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Stop controlling your foster (or adopted) kid. What to do instead. (Shocked me too!)

I like reading directions before diving into a project. My husband is more of a start now and check the directions when you get stuck kind of person. 

I once built a twelve-foot-long farmhouse table and two long benches out of reclaimed wood for our extra-long dining room. We can comfortably fit sixteen around it for large family gatherings and I love it. It’s imperfect, but it’s one of my most favorite projects I’ve completed in my life.

It is incredible what you can learn from the internet now. I downloaded free woodworking plans from a talented wife and mother in Alaska and watched a guy from Minnesota show me how to use a pocket jig on YouTube. 

I changed the dimensions to perfectly fit my dining room, sketched it all out, and planned my cut list before starting out. By the end of my six-month project, those plans were wrinkled, worn, and covered in sawdust, but they were my map from start to finish. 

A good set of plans is everything in a project, but with people, it’s a bit more complex. People don’t come with user manuals or plans which is hard for me because I like to fix things. 

To make sense of complicated relationships, we often make up user manuals for people, and never tell them about it. We have sets of instructions, or expectations for what they will or won’t do or say, and we make our happiness contingent on their compliance with these unspoken, unagreed upon plans.     

I want you to think about someone in your life you wish behaved differently than they do. Maybe it’s your foster child, their birthparent, your dad, teenage daughter, boss, or spouse.

I have a very specific manual for how one of my sons treats his adopted sisters. He doesn’t read them stories or babysit them. He doesn’t engage in play or conversation with them, and often seems annoyed by them. 

My manual for him says that he should take them on dates and freely play with them. He should be an amazing babysitter, and always want to stop and listen to what they say. Basically, he should be an unusual teenage boy, or I feel terrible about it and make it mean I’ve messed up as a parent.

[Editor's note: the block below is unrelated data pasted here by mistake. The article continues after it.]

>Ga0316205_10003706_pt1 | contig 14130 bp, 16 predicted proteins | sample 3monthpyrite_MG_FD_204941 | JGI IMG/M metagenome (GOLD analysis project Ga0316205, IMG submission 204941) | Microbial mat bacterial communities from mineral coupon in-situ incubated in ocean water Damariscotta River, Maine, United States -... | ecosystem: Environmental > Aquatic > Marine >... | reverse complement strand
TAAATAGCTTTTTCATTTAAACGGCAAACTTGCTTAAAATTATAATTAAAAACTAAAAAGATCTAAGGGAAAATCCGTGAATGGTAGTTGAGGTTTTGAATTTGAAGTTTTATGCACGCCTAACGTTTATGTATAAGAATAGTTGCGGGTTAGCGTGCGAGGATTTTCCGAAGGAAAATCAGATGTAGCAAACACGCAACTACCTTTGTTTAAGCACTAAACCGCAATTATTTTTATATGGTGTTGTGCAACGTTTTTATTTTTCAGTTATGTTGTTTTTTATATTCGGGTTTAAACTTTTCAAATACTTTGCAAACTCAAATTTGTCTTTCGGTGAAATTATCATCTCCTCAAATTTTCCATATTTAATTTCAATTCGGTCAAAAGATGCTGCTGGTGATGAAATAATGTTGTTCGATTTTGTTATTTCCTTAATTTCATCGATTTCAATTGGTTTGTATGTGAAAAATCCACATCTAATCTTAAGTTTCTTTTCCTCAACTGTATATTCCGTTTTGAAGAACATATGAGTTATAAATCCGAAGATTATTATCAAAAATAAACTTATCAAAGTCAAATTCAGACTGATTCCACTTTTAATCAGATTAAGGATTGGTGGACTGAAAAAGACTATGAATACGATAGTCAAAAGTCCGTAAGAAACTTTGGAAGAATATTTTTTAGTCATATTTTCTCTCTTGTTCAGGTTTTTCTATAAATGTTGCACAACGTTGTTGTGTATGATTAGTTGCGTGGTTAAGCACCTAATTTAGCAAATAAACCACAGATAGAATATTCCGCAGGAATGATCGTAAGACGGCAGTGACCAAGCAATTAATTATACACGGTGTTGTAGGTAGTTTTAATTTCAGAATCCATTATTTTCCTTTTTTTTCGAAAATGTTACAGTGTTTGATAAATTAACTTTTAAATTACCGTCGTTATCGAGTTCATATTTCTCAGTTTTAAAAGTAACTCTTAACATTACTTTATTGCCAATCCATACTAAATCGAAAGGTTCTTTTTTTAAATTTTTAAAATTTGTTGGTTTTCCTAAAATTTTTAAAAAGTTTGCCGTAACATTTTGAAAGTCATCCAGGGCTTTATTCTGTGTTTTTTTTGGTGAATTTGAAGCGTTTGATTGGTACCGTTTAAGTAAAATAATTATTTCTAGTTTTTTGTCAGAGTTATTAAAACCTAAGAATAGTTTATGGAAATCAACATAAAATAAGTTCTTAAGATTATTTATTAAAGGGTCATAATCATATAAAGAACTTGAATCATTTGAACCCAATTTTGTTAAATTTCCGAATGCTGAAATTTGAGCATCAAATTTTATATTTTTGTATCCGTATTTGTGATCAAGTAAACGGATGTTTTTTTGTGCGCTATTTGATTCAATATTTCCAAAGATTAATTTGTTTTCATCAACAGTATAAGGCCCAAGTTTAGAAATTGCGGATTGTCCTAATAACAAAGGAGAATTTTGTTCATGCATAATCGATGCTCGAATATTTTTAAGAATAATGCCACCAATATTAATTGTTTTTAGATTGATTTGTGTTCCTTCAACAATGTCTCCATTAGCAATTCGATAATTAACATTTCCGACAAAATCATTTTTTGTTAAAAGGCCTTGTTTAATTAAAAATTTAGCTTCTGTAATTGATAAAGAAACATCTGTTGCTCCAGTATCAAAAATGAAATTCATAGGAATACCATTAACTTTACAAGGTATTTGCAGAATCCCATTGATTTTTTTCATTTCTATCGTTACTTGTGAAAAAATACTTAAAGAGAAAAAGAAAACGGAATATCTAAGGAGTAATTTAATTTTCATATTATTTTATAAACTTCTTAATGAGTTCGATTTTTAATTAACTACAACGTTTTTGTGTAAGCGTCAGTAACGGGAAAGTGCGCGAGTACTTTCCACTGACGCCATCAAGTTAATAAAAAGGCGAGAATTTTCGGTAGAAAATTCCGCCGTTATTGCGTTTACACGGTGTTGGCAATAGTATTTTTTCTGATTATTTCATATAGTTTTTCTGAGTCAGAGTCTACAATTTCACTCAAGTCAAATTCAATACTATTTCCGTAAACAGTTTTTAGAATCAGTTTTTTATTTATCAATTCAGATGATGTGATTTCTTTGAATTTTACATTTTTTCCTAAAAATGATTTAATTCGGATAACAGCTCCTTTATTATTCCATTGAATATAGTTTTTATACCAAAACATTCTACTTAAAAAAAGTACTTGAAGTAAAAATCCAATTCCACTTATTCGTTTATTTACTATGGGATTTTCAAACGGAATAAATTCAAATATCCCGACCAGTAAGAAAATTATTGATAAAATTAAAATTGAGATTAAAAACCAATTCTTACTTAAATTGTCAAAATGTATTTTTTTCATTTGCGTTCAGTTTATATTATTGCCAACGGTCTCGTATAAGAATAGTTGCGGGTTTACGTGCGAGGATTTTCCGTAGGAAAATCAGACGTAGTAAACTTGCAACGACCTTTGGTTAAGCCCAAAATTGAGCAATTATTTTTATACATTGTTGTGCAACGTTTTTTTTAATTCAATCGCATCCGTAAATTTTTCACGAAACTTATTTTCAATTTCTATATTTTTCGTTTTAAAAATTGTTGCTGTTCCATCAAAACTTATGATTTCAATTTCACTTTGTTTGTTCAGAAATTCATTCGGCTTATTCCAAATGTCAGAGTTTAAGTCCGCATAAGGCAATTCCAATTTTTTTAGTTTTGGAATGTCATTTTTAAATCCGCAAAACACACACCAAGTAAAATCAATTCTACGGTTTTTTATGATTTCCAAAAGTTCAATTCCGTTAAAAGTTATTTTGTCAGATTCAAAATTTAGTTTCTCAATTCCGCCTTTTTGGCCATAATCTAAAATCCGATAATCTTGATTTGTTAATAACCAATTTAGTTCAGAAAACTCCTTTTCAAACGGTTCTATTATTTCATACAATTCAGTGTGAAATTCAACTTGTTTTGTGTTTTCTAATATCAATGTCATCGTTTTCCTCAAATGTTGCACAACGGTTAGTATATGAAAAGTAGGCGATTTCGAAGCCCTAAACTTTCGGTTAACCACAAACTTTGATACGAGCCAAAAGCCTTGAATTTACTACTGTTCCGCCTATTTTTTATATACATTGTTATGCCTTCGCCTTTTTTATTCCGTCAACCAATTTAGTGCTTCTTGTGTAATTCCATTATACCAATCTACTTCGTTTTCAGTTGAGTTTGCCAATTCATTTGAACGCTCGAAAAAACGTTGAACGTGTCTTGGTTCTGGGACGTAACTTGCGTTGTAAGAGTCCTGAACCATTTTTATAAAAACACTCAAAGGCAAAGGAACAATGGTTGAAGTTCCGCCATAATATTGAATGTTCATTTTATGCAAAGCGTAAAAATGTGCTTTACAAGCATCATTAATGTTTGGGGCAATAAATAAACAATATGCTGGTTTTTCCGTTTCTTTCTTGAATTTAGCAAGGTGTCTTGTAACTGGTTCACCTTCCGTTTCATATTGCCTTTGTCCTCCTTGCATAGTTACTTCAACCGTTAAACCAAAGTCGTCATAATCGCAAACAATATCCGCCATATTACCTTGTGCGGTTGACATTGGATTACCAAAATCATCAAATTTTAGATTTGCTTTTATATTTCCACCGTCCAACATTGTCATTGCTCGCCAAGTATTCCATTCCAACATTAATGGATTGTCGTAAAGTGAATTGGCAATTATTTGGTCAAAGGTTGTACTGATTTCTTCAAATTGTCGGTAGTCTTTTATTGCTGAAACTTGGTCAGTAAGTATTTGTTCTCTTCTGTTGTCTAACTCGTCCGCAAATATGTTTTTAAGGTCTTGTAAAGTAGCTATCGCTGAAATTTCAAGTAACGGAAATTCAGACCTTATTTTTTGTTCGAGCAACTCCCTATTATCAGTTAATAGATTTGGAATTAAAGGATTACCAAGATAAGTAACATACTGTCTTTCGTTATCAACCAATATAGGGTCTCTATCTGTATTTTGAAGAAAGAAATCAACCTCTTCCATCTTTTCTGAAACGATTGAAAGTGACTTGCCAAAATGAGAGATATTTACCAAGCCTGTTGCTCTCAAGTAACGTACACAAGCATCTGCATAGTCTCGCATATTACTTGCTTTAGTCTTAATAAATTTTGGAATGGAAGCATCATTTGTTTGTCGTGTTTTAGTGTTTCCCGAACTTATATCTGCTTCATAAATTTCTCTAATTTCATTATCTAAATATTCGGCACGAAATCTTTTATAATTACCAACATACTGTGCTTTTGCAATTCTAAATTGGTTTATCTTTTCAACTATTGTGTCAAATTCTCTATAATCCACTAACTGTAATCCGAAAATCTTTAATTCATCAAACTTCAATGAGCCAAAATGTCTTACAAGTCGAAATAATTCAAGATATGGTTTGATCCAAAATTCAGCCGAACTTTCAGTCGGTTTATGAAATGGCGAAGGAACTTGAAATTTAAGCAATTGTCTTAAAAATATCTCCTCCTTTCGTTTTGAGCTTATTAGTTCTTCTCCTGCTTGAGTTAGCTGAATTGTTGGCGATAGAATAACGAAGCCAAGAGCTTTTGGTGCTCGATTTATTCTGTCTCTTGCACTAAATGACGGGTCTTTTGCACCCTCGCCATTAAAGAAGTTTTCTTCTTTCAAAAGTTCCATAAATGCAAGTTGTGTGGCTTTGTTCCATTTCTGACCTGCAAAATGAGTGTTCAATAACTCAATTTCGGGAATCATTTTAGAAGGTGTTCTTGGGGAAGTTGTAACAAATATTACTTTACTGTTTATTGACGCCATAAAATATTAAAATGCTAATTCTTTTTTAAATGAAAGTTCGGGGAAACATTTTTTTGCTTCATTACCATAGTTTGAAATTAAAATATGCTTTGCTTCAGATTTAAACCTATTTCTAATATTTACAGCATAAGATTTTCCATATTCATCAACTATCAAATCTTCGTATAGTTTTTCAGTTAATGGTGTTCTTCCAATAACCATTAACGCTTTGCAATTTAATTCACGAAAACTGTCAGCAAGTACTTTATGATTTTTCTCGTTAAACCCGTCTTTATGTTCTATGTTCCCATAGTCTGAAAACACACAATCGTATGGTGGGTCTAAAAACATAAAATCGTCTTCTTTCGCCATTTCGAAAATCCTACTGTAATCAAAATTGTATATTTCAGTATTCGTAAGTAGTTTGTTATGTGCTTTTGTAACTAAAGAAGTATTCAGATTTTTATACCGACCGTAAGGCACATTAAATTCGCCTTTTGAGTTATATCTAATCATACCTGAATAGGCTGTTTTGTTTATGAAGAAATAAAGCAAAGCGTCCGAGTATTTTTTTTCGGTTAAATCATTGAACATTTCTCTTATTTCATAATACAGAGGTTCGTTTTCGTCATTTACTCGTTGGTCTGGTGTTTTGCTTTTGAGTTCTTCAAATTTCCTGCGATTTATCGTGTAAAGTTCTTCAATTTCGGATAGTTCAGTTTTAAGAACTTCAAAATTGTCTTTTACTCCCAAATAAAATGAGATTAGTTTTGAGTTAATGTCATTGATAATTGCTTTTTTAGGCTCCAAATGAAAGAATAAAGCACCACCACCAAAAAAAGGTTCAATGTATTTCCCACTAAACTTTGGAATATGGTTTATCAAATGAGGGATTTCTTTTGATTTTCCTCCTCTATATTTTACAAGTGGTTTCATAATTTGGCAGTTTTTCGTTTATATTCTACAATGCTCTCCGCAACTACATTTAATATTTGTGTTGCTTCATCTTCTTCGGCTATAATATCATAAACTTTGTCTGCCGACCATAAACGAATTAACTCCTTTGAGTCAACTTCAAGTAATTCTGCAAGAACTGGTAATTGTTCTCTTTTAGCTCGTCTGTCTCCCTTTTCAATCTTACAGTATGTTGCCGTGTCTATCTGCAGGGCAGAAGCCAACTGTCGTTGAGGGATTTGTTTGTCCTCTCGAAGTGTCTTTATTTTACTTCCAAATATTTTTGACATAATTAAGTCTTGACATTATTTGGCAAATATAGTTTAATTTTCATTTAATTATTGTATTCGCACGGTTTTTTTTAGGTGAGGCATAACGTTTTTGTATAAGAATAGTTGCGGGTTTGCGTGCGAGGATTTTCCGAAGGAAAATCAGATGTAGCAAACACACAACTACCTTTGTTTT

When I’m thinking about his behavior like I did something wrong to cause it, then I feel powerless and ashamed. From these feelings, I am only noticing pieces of information that support my thinking. 

I completely miss the times he is kind and loving in his own way. I miss who he is as a person and all his amazing qualities. I don’t see that he’s not particularly fond of any younger children. It’s just not his jam right now and that’s okay. 

I can still make requests of him though. I can request that he speak with kindness, spend time with his family, and take reasonable actions that support his siblings. There is nothing wrong with making requests of the people in our lives. The difference is we don’t hang our emotional life and what they do or don’t do on our requests. 

We often do this in relationships. We think, I will give you a list of my needs and you give me a list of your needs and we’ll make our relationship about meeting each other’s needs. But what if we just met our own needs and had fun together? 

It is absurd of us to put people inside these elaborate boxes of our detailed instructions in order for us to feel happiness. It may be well intended but it simply doesn’t work. It sets the relationship up for so much conflict and abdicates our responsibility for our emotional lives. 

The fewer expectations you have for the people in your life, the happier you will be. This is especially true for your foster and adopted kids. 

A Purdue study done in post placement work found a direct correlation between expectation of the child’s behavior to depression in adoptive parents.[i] The higher the expectations of behavior were prior to the placement, the more unhappy the parents were. 

Society has expectations that children of a certain age will act a certain way. With kids who have experienced adverse events, they spent all that developmental energy on survival. Their emotional age may be one, three, or more years younger than their chronological age, and that may be true for the rest of their lives.